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After My Sister's Death, I'm the Type of Girl Who Doesn't Cry in Movies

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Editor's Note

This article contains spoilers for the movie “Five Feet Apart”

My friend Allie and I were sitting in the movie theater watching “Five Feet Apart”; a young adult romantic and cliché movie about two people in the hospital who fall in love, but just so happen to have cystic fibrosis (CF). We were both waiting for the climax to come because we knew that someone would die. The idea is that two people with CF cannot be less than six feet apart from each other because bacteria spreads fast. This means they cannot kiss, have sex or even touch each other.

I originally thought that a tragic event would happen to one of the characters in love, but instead a minor character named Poe dies. Poe had CF and was best friends with the two other patients with CF, Stella and Will. In the movie, a nurse gets an emergency call from Poe’s room and rushes over, only to find him on the white tile hospital floor with no pulse. A bunch of doctors try to do CPR, but it’s too late. Poe, Stella’s best friend, is gone. As soon as the nurse pronounced Poe dead, all the teenage girls sitting in front and back of me started sobbing and whispering to their friends. My friend Allie was looking at me because I was not crying.

In 2016, my sister passed away. I do not know the exact cause of her death, but I do know that she was a fighter; she was stronger and braver than me by a landslide.

I have seen someone die, someone whom I loved very much. So how could I cry for Poe?

* * *

For a majority of her life, my sister Kristen could not walk, talk or eat because of her disease.

Kristen and I both have MELAS syndrome (mitochondrial myopathy, encephalopathy, lactic acidosis, stroke-like episodes). So does our mother, because it is inherited from her. According to my mother and a bunch of doctors, mitochondrial disease causes patients to have other medical problems. For example, my sister had type one diabetes, liver failure, heart problems, autism, ADHD and so many more medical diagnoses. I spent my whole spring break of junior year sitting in the ICU waiting room or sitting in her room. I did not realize how much I loved her and how much I needed her until she was gone.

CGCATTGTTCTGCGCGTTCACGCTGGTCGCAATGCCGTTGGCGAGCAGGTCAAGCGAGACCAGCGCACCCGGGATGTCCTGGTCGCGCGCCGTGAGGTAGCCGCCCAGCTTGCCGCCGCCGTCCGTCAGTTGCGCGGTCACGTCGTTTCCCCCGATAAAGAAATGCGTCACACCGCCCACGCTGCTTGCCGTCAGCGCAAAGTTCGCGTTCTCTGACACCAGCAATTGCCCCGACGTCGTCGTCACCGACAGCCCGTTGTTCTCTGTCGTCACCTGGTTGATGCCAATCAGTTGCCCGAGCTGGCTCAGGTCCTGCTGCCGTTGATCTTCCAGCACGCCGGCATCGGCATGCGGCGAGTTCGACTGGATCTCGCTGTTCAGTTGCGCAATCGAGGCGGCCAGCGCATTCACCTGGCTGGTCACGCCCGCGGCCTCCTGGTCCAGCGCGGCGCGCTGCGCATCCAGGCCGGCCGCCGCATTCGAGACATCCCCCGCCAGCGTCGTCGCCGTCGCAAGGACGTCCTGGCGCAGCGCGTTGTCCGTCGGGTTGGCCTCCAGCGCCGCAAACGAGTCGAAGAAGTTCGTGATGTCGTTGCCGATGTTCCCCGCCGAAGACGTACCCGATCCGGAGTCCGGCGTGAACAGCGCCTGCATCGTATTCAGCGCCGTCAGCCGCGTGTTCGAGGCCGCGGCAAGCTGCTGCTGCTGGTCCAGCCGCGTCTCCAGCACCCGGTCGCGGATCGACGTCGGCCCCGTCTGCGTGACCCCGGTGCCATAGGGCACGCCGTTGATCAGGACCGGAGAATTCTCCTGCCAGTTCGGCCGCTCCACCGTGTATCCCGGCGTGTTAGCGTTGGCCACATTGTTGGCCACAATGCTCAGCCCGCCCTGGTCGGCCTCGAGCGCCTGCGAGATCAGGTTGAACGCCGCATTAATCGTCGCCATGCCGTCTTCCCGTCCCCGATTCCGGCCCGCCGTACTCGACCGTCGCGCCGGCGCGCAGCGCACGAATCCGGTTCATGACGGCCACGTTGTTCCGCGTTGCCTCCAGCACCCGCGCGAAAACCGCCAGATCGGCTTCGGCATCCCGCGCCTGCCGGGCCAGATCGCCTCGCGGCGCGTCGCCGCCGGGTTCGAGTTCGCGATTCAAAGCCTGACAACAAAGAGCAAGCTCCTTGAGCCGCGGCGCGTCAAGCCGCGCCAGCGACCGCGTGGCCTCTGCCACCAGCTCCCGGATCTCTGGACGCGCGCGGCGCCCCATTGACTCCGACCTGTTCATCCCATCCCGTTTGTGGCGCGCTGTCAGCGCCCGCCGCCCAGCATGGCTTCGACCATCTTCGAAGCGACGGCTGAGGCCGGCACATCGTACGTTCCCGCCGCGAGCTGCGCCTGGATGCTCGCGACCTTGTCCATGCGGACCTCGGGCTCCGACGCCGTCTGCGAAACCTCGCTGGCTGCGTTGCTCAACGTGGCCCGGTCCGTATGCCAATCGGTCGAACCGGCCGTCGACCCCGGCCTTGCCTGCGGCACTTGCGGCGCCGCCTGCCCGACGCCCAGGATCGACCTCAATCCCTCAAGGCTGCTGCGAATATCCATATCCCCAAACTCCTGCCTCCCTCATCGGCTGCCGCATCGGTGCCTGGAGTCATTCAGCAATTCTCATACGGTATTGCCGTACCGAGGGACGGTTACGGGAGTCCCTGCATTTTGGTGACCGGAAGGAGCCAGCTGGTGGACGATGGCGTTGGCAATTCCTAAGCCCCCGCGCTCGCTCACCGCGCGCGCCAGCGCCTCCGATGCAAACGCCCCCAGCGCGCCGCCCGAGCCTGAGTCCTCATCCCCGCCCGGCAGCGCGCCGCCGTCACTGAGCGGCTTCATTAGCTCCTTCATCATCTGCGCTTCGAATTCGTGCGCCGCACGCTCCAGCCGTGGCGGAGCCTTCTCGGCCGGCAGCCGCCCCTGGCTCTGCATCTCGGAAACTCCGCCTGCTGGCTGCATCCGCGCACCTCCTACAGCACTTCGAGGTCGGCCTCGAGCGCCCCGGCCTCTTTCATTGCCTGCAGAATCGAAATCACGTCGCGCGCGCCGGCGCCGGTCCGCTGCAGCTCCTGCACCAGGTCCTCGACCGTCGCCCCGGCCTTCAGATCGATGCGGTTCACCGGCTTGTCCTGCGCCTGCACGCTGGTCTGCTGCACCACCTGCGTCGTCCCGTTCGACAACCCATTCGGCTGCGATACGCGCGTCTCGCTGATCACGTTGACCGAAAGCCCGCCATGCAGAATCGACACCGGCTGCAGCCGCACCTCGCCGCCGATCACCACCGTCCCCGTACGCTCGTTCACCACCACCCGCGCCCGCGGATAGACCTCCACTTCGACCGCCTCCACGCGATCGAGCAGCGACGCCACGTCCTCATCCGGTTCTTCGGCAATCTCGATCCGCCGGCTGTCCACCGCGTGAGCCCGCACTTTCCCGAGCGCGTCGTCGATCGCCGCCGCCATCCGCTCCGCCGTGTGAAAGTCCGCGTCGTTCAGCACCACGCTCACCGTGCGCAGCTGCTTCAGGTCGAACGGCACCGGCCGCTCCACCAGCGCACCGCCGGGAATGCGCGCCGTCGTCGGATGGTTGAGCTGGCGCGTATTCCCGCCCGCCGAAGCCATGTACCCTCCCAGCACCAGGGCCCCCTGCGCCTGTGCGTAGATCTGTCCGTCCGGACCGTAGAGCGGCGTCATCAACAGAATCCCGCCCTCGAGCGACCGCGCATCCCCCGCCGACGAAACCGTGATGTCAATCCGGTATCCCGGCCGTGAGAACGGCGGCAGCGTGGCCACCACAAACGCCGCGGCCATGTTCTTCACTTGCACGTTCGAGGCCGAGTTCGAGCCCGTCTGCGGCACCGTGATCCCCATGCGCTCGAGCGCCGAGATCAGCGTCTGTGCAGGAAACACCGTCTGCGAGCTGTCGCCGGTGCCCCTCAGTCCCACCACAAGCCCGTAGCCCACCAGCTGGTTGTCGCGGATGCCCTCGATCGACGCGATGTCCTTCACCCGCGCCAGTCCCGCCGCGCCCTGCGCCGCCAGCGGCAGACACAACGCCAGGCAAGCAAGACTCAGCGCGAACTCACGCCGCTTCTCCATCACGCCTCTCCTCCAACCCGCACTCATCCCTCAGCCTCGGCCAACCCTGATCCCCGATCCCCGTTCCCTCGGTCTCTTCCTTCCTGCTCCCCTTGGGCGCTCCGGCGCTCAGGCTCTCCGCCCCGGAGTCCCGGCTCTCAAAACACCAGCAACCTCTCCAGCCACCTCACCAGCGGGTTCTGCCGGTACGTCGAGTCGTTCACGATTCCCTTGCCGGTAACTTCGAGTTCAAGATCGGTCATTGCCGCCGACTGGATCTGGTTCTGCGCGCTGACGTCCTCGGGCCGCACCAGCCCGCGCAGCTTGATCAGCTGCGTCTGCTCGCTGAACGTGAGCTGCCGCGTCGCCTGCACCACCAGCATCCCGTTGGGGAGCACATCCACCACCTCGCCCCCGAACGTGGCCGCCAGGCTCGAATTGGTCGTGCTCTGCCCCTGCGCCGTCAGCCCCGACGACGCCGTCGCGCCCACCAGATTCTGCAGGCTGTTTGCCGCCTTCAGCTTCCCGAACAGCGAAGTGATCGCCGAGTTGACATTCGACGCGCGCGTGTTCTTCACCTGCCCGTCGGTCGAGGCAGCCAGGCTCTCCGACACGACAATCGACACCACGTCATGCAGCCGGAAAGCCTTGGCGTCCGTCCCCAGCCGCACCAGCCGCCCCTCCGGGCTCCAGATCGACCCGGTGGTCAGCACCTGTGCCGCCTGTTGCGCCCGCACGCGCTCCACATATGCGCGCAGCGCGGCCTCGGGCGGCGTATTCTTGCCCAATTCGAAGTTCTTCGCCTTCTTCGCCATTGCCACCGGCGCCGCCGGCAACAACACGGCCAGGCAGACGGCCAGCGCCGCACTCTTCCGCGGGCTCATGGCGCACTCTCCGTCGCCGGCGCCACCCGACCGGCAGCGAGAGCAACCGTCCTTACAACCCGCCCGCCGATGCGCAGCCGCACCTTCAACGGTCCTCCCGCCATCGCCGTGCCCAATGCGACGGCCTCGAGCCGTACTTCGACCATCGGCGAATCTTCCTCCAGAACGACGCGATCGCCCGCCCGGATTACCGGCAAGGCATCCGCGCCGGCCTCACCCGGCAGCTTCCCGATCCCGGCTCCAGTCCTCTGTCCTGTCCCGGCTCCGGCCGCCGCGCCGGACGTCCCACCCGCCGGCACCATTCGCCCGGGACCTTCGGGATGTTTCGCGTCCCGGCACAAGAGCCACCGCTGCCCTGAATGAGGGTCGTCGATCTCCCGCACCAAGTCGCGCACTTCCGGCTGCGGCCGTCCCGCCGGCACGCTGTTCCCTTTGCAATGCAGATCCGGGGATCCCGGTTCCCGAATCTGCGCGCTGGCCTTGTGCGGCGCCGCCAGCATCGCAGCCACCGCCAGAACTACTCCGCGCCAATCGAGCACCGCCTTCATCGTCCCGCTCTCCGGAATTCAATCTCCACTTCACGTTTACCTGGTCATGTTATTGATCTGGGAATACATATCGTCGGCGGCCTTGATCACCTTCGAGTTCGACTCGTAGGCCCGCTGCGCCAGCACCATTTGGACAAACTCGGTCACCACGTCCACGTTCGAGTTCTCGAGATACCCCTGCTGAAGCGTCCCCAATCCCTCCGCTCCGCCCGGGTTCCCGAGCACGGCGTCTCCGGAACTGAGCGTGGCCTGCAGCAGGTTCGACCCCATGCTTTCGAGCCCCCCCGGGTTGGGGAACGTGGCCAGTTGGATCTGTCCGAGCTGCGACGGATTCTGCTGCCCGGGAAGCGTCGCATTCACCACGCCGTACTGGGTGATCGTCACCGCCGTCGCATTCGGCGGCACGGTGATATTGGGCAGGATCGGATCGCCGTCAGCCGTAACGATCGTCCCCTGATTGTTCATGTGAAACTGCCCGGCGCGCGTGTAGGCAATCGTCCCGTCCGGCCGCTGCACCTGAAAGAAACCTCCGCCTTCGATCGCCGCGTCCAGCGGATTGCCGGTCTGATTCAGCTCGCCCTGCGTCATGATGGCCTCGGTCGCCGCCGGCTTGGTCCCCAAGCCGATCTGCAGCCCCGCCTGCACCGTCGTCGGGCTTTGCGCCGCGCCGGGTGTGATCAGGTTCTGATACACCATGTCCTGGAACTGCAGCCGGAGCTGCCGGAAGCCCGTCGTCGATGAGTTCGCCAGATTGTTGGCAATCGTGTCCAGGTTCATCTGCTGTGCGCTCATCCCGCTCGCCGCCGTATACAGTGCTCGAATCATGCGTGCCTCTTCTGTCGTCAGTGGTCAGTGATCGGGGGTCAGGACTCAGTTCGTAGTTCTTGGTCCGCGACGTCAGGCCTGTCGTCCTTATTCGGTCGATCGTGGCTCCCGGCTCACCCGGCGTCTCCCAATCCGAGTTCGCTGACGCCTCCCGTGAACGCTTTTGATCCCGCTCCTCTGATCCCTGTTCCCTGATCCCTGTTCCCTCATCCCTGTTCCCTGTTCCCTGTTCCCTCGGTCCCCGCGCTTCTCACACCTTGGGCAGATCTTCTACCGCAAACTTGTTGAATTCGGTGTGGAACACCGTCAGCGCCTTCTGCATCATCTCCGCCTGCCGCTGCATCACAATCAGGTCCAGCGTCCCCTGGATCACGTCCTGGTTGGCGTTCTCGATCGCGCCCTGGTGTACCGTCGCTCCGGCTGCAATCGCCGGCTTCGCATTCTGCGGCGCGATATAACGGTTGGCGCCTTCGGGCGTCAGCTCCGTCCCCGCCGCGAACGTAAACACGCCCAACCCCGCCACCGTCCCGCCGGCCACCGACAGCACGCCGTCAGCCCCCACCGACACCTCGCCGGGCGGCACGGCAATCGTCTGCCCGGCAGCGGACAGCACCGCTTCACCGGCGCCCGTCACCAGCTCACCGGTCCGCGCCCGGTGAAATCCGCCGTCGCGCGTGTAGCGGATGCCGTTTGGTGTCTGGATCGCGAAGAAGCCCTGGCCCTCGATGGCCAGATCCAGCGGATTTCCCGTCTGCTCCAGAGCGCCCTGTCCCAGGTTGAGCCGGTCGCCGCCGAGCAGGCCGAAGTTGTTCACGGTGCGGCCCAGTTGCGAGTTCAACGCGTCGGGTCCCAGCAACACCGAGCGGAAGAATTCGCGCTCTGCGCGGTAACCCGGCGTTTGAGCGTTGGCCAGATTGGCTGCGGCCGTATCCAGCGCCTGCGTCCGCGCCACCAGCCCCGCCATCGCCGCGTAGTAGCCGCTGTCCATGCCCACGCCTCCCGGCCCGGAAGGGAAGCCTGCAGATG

* * *

Poe died in pain. He knew his condition was getting worse, but he never mentioned it.

While Allie watched the movie, engrossed, I got bored. I knew what was coming. I’d seen it a dozen times. The producers keep changing the disease, but other than that the protagonist always falls in love and always, ultimately, dies. Or one of them makes a huge sacrifice. I keep hoping for a new and different story.

My sister did not die on the hospital floor like Poe did in the movie. She died in peace, and I believe going to a better place. I knew that she was in mental, physical and emotional pain in the hospital even though she could not talk. She had been to too many doctor’s appointments and gone through too many overnight hospitals stays.

Kristen never had a chance to fall in love.

* * *

I do not know much about the medical definition of mitochondria. According to Google, “Mitochondrial disease, or mitochondrial disorder, refers to a group of disorders that affect the mitochondria, which are tiny compartments that are present in almost every cell of the body. The mitochondria’s main function is to produce energy.”